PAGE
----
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## High school physics

### Course: High school physics>Unit 3

Lesson 6: Angled forces

Sal explains how to draw free body diagrams when forces are applied at an angle. How to find horizontal and vertical components of an angled force using trigonometry.

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• In this video the 20N force is splitted into 2 forces of 10N and 10√3N respectively, but 10+10√3>20, how is that even possible?
• It is because when you split forces you have to use the Pythagorean theorem, or hypotenuse^2 = side^2 + side^2. In this case, the hypotenuse is 20 N, and the two sides are 10 N and 10sqrt(3).
If you square the hypotenuse, you get 20^2, which equals 400 N.
10^2 + (10sqrt(3))^2 = 100 + 300, which equals 400 N, or the hypotenuse squared.

Therefore, those are the two components of the force, proven by the Pythagorean theorem.

Think of it this way: if you have a triangle with two sides of length 3 and 4, the hypotenuse does not have to be 3 + 4 = 7; in fact, it will be 5. This is because 3^2 + 4^2 = 5^2 (9 + 16 = 25).
• At , is it true that, in this example, the normal force is also the "Newton Third Law Partner Force" of the gravity?
• Nope. Action and reaction forces operate on different objects, not the same object. The reaction force to the normal force the surface exerts on the object (up) is the normal force the object exerts on the surface (down). The reaction force of the gravity earth exerts on the object (down) is the gravity the object exerts on earth (up). The reason earth isn’t affected much by this gravity is that its mass is much much greater, so its acceleration is negligible.

So to sum up, Action and reaction forces operate on different objects and are the same type of force (reaction force of normal force is still normal force, reaction force of gravity is still gravity, reaction force of friction is still friction). In addition to that is Newtons third law: magnitude, direction, orientation, etc.
• why isn't there a force to the left as the x-component? kind of like the y component going down?
• As Sal mentioned at the start of the video, the surface the body is rested on is a flat and FRICTIONLESS surface, and thus, in this case, there won't be any friction working against the motion of the body (or a force to the left of the x-component as you said). Hope this helps, thanks.
• are free body diagrams and force diagrams the same thing? Why did we have to use trig when we could just use Pythagorean theorem?
• Both legs of the right triangle were unknown so you couldn't have solved for one of the sides.
• At how come Sal writes positive 10N for both Fn and Fg? Wouldn't one of them have to be negative 10N so that they can balance out?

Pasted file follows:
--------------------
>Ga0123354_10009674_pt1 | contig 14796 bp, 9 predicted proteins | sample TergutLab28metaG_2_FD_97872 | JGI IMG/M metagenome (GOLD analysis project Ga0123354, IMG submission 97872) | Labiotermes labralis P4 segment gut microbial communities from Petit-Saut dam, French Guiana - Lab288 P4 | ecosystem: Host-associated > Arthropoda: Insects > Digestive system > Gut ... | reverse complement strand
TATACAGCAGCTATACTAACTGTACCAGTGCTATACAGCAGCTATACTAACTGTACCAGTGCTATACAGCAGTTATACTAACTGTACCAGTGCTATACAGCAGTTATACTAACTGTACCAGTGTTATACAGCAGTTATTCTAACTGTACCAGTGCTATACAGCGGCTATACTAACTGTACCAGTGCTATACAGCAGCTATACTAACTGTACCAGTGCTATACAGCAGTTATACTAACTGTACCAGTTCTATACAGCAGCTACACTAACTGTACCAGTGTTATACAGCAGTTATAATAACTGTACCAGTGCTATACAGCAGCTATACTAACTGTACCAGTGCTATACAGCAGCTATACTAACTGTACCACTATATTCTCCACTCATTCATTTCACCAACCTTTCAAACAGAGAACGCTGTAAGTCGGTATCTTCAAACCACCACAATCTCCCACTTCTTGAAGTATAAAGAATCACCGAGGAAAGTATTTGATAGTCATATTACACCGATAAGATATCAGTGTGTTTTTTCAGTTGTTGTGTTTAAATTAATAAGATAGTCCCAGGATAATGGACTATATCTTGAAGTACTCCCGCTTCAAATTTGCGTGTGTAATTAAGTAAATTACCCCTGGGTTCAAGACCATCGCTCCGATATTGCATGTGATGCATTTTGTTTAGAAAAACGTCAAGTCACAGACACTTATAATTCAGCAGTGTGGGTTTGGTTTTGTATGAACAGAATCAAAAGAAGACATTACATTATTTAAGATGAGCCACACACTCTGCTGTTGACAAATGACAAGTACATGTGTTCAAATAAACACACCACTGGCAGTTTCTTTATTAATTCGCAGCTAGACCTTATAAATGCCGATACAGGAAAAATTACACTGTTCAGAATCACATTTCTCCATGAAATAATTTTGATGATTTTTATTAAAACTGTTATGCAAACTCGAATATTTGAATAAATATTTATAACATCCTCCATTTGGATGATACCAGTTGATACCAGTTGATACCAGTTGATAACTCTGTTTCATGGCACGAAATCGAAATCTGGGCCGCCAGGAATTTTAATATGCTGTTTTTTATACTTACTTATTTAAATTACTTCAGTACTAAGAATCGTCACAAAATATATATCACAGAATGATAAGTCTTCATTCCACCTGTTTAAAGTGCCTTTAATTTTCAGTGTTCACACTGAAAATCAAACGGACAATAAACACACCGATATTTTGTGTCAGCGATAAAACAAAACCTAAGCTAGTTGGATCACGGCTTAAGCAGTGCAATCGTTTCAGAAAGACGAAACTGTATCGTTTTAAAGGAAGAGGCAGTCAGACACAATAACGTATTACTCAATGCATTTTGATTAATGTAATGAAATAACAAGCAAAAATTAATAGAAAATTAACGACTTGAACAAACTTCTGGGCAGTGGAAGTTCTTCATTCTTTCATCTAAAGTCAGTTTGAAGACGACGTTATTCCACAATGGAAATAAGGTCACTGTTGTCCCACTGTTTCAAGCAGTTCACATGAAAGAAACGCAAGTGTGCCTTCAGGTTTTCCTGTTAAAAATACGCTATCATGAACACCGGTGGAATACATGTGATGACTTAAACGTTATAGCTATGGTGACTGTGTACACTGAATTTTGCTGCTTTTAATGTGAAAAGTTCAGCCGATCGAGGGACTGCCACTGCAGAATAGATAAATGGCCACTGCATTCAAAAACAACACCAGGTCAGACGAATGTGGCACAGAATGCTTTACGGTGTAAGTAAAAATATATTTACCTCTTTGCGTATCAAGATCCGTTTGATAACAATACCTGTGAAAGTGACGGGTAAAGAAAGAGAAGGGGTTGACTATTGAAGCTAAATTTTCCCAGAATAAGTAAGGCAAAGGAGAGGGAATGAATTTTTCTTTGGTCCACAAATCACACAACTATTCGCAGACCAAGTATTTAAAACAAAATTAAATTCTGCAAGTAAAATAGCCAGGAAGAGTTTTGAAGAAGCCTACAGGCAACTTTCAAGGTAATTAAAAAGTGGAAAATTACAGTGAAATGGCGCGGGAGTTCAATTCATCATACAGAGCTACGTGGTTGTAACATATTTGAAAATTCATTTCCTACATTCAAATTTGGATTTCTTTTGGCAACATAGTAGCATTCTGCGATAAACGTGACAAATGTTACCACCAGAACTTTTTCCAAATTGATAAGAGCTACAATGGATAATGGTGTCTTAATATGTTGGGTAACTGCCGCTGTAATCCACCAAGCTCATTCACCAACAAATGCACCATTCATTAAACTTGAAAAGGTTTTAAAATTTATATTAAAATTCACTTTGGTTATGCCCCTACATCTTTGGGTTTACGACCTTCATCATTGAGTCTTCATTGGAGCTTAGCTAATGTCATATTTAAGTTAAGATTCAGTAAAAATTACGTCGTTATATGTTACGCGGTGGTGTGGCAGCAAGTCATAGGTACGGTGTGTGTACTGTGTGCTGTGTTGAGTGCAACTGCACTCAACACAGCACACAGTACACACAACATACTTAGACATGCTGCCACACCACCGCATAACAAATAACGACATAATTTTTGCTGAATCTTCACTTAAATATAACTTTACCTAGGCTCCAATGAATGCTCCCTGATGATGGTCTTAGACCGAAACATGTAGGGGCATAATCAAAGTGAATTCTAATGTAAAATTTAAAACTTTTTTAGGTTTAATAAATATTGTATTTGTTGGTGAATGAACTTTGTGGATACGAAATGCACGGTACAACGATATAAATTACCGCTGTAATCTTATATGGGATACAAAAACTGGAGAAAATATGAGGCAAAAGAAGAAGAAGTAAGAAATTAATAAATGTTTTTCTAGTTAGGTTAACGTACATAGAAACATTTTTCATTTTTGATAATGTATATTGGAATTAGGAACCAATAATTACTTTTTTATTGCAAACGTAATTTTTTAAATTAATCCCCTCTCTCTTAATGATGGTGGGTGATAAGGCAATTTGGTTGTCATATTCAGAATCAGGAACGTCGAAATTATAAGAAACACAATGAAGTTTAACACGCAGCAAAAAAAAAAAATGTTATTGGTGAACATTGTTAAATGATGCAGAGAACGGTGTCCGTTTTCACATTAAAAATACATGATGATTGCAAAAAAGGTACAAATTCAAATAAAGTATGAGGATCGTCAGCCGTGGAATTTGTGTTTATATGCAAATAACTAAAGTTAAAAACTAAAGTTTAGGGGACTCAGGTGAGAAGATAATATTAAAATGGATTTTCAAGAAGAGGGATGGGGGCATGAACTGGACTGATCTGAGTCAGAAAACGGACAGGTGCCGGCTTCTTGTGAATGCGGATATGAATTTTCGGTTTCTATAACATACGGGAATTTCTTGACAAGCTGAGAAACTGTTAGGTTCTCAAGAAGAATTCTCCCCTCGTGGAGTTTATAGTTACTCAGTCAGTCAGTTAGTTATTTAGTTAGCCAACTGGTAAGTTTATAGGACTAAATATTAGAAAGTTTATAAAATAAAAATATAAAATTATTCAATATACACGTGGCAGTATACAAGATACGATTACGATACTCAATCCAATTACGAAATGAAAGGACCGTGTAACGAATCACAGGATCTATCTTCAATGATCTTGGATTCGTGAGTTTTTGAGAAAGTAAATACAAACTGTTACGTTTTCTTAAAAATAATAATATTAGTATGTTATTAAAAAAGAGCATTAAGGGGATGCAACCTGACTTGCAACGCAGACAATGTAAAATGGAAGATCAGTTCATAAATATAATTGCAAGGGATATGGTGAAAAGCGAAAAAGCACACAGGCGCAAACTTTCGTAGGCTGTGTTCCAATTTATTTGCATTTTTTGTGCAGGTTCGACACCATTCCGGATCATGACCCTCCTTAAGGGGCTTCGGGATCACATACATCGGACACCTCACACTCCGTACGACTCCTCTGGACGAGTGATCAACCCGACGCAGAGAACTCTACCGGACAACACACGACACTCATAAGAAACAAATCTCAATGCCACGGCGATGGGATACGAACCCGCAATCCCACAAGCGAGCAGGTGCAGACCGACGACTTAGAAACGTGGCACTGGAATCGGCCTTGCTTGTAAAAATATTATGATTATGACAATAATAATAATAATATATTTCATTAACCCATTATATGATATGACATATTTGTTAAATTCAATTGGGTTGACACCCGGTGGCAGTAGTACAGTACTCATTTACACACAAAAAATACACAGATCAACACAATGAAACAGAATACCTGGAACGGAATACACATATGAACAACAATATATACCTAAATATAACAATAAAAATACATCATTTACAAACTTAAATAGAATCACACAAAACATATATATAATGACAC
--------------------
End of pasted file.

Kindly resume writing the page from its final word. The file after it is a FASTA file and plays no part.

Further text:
• He uses arrows for direction, so the negative for Fg is implied.
• can include tan theta here? somehow?
because sinA/cosA=tanA
• If you want to find the horizontal and vertical forces, given the force and angle, you would only need to use sin and cos.
• at , why is the force going up 10 + 10*sqrt(3), but the force going down is 2 different forces: 10, and sqrt(3)?
(1 vote)
• The force that is pulling the box down is the force of gravity, 10 N, and the vertical component of the angled force, 10sqrt(3) N. Thus, the total force pulling down on the box is 10 + 10sqrt(3) N. The force going up, the normal force, completely counteracts the force pulling down, so the normal force is also 10 + 10sqrt(3) N. Hope this helps.
• why normal force is equal to sum of horizontal component and vertical component of forces in the video at
(1 vote)
• Normal force, in this case, is the support force that is acting vertically-upwards on the body. Since it is given that the body has a vertical acceleration = 0m/s2, therefore, the object has net vertical force = 0N. Since there are 2 types of forces being exerted on the body (Weight force, Push force), to have a vertical net force = 0N; there would also be a force acting vertically-upwards that can cancel out these 2 forces. That force is the Normal force (Support force) and to cancel out, the Normal force = Weight force + Push force. Hope this helps, thanks.
• On his free-body diagram at the end, couldn't you have combined the two downward forces to get 10+10sqrt3 N? He did so for the up components.
(1 vote)
• Technically, you can, but since those 2 values belong to different forces, you have to separate them to show that this value is force of gravity and this value is the angled force's component.

You only combine them when trying to solve something using those values since they're in the same direction. In the FBD though, it's best to leave them be so you can see what forces are acting on the object.
(1 vote)
• why doesn't normal force have an opposite force pushing down?

do we count the vertical component of gravitational force as the opposite force to normal? If so, is that because normal force is a function of gravity, so therefore the gravitational force is what has the opposite to the normal force?
(1 vote)
• The harder gravity pushes down, the harder the object is pressed into the earth (assuming we're on earth), so the harder the normal force will push back.
(1 vote)